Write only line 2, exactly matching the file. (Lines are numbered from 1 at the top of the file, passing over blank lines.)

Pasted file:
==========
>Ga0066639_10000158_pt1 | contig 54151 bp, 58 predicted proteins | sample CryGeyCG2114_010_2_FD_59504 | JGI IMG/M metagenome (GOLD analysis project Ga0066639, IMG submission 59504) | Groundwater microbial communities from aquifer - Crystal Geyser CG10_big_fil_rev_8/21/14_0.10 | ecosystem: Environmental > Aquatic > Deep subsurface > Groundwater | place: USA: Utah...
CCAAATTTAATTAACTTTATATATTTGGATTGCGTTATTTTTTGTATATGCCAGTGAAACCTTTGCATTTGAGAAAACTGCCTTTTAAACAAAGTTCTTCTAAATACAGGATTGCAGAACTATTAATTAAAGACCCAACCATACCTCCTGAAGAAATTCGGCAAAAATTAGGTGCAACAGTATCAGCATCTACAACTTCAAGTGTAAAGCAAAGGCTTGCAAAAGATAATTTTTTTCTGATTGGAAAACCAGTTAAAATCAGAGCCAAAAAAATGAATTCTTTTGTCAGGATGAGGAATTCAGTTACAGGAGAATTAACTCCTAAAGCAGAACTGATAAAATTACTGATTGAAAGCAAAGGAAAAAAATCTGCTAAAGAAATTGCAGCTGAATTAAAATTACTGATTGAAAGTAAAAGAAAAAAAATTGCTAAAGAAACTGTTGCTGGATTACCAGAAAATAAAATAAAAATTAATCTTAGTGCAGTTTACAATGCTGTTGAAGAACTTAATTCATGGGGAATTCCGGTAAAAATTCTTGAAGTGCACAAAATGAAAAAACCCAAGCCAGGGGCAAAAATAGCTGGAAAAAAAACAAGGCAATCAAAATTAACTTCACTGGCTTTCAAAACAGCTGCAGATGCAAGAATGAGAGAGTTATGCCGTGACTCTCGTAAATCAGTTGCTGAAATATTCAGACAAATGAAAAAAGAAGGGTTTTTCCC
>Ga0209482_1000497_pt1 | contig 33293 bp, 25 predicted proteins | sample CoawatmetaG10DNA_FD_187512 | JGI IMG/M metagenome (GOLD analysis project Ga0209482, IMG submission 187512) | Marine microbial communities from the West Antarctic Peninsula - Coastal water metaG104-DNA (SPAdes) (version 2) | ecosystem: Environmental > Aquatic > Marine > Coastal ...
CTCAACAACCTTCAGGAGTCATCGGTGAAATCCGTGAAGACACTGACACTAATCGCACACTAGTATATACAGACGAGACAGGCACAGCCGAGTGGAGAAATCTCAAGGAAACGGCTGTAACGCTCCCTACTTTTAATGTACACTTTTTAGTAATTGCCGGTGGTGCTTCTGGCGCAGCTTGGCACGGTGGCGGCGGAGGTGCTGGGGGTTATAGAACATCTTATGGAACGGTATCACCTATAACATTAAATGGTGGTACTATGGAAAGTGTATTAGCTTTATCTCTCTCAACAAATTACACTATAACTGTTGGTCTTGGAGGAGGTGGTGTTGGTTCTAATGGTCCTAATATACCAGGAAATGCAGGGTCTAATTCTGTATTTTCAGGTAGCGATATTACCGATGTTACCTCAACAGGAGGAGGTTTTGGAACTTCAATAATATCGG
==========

CCAAATTTAATTAACTTTATATATTTGGATTGCGTTATTTTTTGTATATGCCAGTGAAACCTTTGCATTTGAGAAAACTGCCTTTTAAACAAAGTTCTTCTAAATACAGGATTGCAGAACTATTAATTAAAGACCCAACCATACCTCCTGAAGAAATTCGGCAAAAATTAGGTGCAACAGTATCAGCATCTACAACTTCAAGTGTAAAGCAAAGGCTTGCAAAAGATAATTTTTTTCTGATTGGAAAACCAGTTAAAATCAGAGCCAAAAAAATGAATTCTTTTGTCAGGATGAGGAATTCAGTTACAGGAGAATTAACTCCTAAAGCAGAACTGATAAAATTACTGATTGAAAGCAAAGGAAAAAAATCTGCTAAAGAAATTGCAGCTGAATTAAAATTACTGATTGAAAGTAAAAGAAAAAAAATTGCTAAAGAAACTGTTGCTGGATTACCAGAAAATAAAATAAAAATTAATCTTAGTGCAGTTTACAATGCTGTTGAAGAACTTAATTCATGGGGAATTCCGGTAAAAATTCTTGAAGTGCACAAAATGAAAAAACCCAAGCCAGGGGCAAAAATAGCTGGAAAAAAAACAAGGCAATCAAAATTAACTTCACTGGCTTTCAAAACAGCTGCAGATGCAAGAATGAGAGAGTTATGCCGTGACTCTCGTAAATCAGTTGCTGAAATATTCAGACAAATGAAAAAAGAAGGGTTTTTCCC